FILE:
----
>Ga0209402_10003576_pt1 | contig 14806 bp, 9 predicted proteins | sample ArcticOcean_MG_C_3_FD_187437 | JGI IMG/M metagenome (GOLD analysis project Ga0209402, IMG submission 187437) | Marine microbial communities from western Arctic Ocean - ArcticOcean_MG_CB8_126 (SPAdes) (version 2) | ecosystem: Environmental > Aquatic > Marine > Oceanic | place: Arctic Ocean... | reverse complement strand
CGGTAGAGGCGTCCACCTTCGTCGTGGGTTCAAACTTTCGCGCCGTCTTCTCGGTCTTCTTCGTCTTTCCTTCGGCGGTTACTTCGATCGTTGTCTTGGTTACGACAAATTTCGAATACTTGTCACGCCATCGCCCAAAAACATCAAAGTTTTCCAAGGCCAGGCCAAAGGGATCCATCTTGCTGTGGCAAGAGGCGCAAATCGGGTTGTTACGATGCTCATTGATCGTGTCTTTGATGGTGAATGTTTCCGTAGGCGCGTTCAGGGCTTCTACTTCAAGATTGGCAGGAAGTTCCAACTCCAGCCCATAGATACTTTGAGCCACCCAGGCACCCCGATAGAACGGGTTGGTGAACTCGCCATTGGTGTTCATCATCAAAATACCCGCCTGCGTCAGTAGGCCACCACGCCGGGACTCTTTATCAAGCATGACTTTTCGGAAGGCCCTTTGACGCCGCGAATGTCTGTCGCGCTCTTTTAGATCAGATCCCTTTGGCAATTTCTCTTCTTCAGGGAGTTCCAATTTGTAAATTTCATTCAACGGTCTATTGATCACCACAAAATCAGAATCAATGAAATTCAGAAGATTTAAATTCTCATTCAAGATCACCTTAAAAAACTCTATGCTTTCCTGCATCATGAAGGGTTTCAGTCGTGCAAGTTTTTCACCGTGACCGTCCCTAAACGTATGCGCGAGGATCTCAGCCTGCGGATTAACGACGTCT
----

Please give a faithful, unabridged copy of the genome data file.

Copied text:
>Ga0209402_10003576_pt1 | contig 14806 bp, 9 predicted proteins | sample ArcticOcean_MG_C_3_FD_187437 | JGI IMG/M metagenome (GOLD analysis project Ga0209402, IMG submission 187437) | Marine microbial communities from western Arctic Ocean - ArcticOcean_MG_CB8_126 (SPAdes) (version 2) | ecosystem: Environmental > Aquatic > Marine > Oceanic | place: Arctic Ocean... | reverse complement strand
CGGTAGAGGCGTCCACCTTCGTCGTGGGTTCAAACTTTCGCGCCGTCTTCTCGGTCTTCTTCGTCTTTCCTTCGGCGGTTACTTCGATCGTTGTCTTGGTTACGACAAATTTCGAATACTTGTCACGCCATCGCCCAAAAACATCAAAGTTTTCCAAGGCCAGGCCAAAGGGATCCATCTTGCTGTGGCAAGAGGCGCAAATCGGGTTGTTACGATGCTCATTGATCGTGTCTTTGATGGTGAATGTTTCCGTAGGCGCGTTCAGGGCTTCTACTTCAAGATTGGCAGGAAGTTCCAACTCCAGCCCATAGATACTTTGAGCCACCCAGGCACCCCGATAGAACGGGTTGGTGAACTCGCCATTGGTGTTCATCATCAAAATACCCGCCTGCGTCAGTAGGCCACCACGCCGGGACTCTTTATCAAGCATGACTTTTCGGAAGGCCCTTTGACGCCGCGAATGTCTGTCGCGCTCTTTTAGATCAGATCCCTTTGGCAATTTCTCTTCTTCAGGGAGTTCCAATTTGTAAATTTCATTCAACGGTCTATTGATCACCACAAAATCAGAATCAATGAAATTCAGAAGATTTAAATTCTCATTCAAGATCACCTTAAAAAACTCTATGCTTTCCTGCATCATGAAGGGTTTCAGTCGTGCAAGTTTTTCACCGTGACCGTCCCTAAACGTATGCGCGAGGATCTCAGCCTGCGGATTAACGACGTCT